Emergency services in Cape Town are expected to be stretched to the limit during the festive season, with local crews expecting another busy summer on the Atlantic Seaboard – particularly on Boxing Day and New Year’s Day.
At a media briefing at Somerset Hospital in Green Point, Health MEC, Dr Nomafrench Mbombo said EMS were stepping up capacity by increasing staff between 20 and 40 percent.
During December 2015 alone, theEmergencyCallCentre respondedto64091incidents – compared with the more than
10 200 calls which were attended to in December 2012.
Dr Mbombo said in 2015, there had been a total of 2441 transport-related incidents in the province, while pedestrian incidents were the second highest, at 725. There were 177 reported drowning and near drownings and “interpersonal violence” was the leading cause of injuries during the 2015/2016 festive season, with 14 656 cases reported.
“During times like this, it is important that our communities are aware of the kind of pressure emergency personnel are under,” said Dr Mbombo.
“We urge citizens and visitors to exercise sober habits in order to lessen seasonal emergency pressures in the province.
“There are simple measures every individual can apply such as refraining from drinking and driving or walking, exceeding the speed limit on our roads and irresponsible behaviour at our beaches.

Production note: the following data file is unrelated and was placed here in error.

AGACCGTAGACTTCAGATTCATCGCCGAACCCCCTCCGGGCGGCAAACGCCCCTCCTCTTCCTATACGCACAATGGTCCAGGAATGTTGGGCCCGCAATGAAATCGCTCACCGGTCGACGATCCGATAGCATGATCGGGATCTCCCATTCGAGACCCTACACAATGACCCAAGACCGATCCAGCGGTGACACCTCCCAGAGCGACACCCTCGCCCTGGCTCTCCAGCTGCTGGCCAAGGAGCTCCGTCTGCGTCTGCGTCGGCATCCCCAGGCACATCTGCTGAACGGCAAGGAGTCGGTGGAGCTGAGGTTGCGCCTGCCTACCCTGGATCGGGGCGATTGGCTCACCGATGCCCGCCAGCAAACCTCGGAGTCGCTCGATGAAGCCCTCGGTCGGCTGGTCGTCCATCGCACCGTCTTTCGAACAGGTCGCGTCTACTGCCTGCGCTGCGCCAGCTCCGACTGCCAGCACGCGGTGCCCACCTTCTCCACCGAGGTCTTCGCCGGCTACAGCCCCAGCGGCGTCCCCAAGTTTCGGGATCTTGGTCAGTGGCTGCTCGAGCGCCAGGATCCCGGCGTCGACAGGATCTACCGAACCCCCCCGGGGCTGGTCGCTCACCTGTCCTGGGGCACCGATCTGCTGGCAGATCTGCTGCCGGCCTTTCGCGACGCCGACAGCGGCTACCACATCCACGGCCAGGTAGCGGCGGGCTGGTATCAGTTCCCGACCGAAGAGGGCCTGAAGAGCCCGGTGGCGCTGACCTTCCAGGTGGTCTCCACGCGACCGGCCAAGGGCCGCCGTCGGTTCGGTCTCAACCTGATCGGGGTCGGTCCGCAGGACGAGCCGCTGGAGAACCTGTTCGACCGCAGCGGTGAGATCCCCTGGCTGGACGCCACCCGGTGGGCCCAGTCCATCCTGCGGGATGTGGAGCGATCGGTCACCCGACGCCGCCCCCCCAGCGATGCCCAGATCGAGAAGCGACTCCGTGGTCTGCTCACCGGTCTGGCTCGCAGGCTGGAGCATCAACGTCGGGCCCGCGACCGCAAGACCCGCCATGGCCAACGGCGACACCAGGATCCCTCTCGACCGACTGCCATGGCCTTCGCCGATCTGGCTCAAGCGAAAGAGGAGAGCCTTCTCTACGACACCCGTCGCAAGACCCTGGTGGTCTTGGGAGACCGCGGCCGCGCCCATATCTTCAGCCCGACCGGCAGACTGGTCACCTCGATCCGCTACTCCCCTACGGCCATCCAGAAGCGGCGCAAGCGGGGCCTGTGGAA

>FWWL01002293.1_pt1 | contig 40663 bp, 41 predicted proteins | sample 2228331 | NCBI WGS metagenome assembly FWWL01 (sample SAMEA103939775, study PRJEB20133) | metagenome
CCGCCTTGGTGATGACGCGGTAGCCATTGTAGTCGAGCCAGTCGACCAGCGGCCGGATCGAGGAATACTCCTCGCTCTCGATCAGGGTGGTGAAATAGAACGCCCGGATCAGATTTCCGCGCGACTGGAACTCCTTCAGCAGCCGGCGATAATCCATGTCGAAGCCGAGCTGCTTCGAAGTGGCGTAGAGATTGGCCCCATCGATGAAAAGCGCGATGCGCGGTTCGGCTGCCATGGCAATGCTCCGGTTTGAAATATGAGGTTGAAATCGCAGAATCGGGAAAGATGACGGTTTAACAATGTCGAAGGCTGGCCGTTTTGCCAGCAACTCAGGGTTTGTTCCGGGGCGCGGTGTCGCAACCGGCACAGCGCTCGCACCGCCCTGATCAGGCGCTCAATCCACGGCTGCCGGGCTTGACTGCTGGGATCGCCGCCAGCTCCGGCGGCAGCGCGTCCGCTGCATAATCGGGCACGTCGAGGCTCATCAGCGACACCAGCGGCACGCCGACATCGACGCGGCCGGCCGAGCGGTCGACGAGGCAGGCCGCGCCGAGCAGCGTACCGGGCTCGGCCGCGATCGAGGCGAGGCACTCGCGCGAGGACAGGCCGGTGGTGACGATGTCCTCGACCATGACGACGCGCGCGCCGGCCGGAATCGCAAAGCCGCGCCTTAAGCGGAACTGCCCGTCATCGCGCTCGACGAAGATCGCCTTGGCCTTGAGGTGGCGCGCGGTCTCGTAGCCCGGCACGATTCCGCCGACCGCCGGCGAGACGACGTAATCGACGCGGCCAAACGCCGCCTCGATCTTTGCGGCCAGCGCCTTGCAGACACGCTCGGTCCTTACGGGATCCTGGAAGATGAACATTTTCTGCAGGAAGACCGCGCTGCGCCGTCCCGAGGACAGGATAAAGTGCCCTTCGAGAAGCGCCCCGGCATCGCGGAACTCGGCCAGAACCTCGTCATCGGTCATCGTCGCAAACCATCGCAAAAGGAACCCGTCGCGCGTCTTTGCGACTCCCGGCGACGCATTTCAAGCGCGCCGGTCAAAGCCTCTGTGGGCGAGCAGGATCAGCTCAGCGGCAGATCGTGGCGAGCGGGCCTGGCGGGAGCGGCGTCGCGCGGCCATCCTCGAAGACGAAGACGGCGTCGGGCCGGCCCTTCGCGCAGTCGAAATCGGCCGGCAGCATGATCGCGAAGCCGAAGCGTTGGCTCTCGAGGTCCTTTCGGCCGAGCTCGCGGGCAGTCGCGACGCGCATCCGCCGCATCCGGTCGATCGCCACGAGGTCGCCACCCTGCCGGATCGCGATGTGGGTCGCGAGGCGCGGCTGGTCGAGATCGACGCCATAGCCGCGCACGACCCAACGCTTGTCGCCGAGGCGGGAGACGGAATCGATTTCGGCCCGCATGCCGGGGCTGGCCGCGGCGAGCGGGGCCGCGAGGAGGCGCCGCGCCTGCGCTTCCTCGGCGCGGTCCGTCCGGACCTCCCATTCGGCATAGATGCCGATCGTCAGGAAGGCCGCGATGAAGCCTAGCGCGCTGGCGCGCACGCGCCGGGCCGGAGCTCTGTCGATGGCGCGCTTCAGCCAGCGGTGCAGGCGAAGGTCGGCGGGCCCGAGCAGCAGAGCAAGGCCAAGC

“We have seen that interpersonal violence is the highest contributor of trauma in the province, as such we also implore people to refrain from abusing alcohol or substances which lead to unwarranted violence.”
Eric de Korte, communications liaison for the Community Medics on the Atlantic Seaboard, pleaded with residents to co-operate with officials. He said they were expecting another busy period on the Atlantic Seaboard after there had been an influx of tourists over the past few seasons.
Camps Bay Community Medics was initially established in 1998 before changing their name to Community Medics in 2003. They have a branch on the Atlantic Seaboard, City Bowl, northern suburbs and have recently set up a branch in the southern suburbs.
The Community Medics were established as a non-profit organisation to work with services such as the Department of Health and the NSRI.
“Camps Bay and Clifton are hotspots during the period. The most common call-outs we receive relate to drowning incidents and assaults. We see the message of don’t drink and drive but another important message is don’t drink and swim.”
He said the increase in the number of incidents can be related to alcohol consumption.
“Listen to the officials; they are the ones that are making sure you stay safe,” Craig Lambinon, spokesperson National Sea Rescue Institute (NSRI), said, adding that the incidents they expect during the festive period include sea-related emergencies, persons in difficulties in the sea at beaches, paddlers in difficulty, boaters in difficulty or requiring a tow, swimmers caught in rip currents, anglers swept off rocks, ship patient evacuations, hikers injured along coastal hiking trails.